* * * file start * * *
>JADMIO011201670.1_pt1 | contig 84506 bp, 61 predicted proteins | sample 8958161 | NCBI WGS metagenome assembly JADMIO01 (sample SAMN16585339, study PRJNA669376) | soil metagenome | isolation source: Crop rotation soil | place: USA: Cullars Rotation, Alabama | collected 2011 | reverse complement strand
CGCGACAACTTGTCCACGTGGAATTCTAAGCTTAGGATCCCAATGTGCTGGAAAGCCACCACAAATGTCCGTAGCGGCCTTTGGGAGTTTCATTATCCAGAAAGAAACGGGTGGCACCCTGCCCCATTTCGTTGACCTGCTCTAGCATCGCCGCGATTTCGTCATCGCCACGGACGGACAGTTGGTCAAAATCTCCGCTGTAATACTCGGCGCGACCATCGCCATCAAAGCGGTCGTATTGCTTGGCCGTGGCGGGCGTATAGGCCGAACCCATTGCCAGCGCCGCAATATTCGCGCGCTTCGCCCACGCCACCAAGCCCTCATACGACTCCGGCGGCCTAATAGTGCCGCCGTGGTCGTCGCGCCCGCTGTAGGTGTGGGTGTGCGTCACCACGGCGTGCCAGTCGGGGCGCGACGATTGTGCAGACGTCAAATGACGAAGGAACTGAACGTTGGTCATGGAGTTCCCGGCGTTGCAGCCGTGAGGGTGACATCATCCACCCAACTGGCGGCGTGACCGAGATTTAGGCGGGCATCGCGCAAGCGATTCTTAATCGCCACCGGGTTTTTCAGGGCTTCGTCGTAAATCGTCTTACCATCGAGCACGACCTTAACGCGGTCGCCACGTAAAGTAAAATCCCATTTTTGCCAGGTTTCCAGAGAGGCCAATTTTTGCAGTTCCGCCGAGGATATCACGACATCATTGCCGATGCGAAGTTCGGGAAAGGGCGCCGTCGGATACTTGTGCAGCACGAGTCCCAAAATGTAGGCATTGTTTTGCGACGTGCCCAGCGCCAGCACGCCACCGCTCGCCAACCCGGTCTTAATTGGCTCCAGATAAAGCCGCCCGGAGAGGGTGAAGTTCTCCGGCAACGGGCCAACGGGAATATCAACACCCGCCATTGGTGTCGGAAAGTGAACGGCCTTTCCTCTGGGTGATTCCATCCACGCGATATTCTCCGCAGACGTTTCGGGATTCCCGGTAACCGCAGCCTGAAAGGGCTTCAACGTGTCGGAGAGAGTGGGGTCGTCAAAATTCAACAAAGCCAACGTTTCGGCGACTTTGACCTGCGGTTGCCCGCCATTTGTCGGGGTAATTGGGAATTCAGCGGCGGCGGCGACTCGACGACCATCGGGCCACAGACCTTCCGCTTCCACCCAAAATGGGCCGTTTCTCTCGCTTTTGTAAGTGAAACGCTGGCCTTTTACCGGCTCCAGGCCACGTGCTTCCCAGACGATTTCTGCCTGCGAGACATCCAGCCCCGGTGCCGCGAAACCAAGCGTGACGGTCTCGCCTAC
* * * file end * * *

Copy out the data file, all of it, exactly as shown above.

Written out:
>JADMIO011201670.1_pt1 | contig 84506 bp, 61 predicted proteins | sample 8958161 | NCBI WGS metagenome assembly JADMIO01 (sample SAMN16585339, study PRJNA669376) | soil metagenome | isolation source: Crop rotation soil | place: USA: Cullars Rotation, Alabama | collected 2011 | reverse complement strand
CGCGACAACTTGTCCACGTGGAATTCTAAGCTTAGGATCCCAATGTGCTGGAAAGCCACCACAAATGTCCGTAGCGGCCTTTGGGAGTTTCATTATCCAGAAAGAAACGGGTGGCACCCTGCCCCATTTCGTTGACCTGCTCTAGCATCGCCGCGATTTCGTCATCGCCACGGACGGACAGTTGGTCAAAATCTCCGCTGTAATACTCGGCGCGACCATCGCCATCAAAGCGGTCGTATTGCTTGGCCGTGGCGGGCGTATAGGCCGAACCCATTGCCAGCGCCGCAATATTCGCGCGCTTCGCCCACGCCACCAAGCCCTCATACGACTCCGGCGGCCTAATAGTGCCGCCGTGGTCGTCGCGCCCGCTGTAGGTGTGGGTGTGCGTCACCACGGCGTGCCAGTCGGGGCGCGACGATTGTGCAGACGTCAAATGACGAAGGAACTGAACGTTGGTCATGGAGTTCCCGGCGTTGCAGCCGTGAGGGTGACATCATCCACCCAACTGGCGGCGTGACCGAGATTTAGGCGGGCATCGCGCAAGCGATTCTTAATCGCCACCGGGTTTTTCAGGGCTTCGTCGTAAATCGTCTTACCATCGAGCACGACCTTAACGCGGTCGCCACGTAAAGTAAAATCCCATTTTTGCCAGGTTTCCAGAGAGGCCAATTTTTGCAGTTCCGCCGAGGATATCACGACATCATTGCCGATGCGAAGTTCGGGAAAGGGCGCCGTCGGATACTTGTGCAGCACGAGTCCCAAAATGTAGGCATTGTTTTGCGACGTGCCCAGCGCCAGCACGCCACCGCTCGCCAACCCGGTCTTAATTGGCTCCAGATAAAGCCGCCCGGAGAGGGTGAAGTTCTCCGGCAACGGGCCAACGGGAATATCAACACCCGCCATTGGTGTCGGAAAGTGAACGGCCTTTCCTCTGGGTGATTCCATCCACGCGATATTCTCCGCAGACGTTTCGGGATTCCCGGTAACCGCAGCCTGAAAGGGCTTCAACGTGTCGGAGAGAGTGGGGTCGTCAAAATTCAACAAAGCCAACGTTTCGGCGACTTTGACCTGCGGTTGCCCGCCATTTGTCGGGGTAATTGGGAATTCAGCGGCGGCGGCGACTCGACGACCATCGGGCCACAGACCTTCCGCTTCCACCCAAAATGGGCCGTTTCTCTCGCTTTTGTAAGTGAAACGCTGGCCTTTTACCGGCTCCAGGCCACGTGCTTCCCAGACGATTTCTGCCTGCGAGACATCCAGCCCCGGTGCCGCGAAACCAAGCGTGACGGTCTCGCCTAC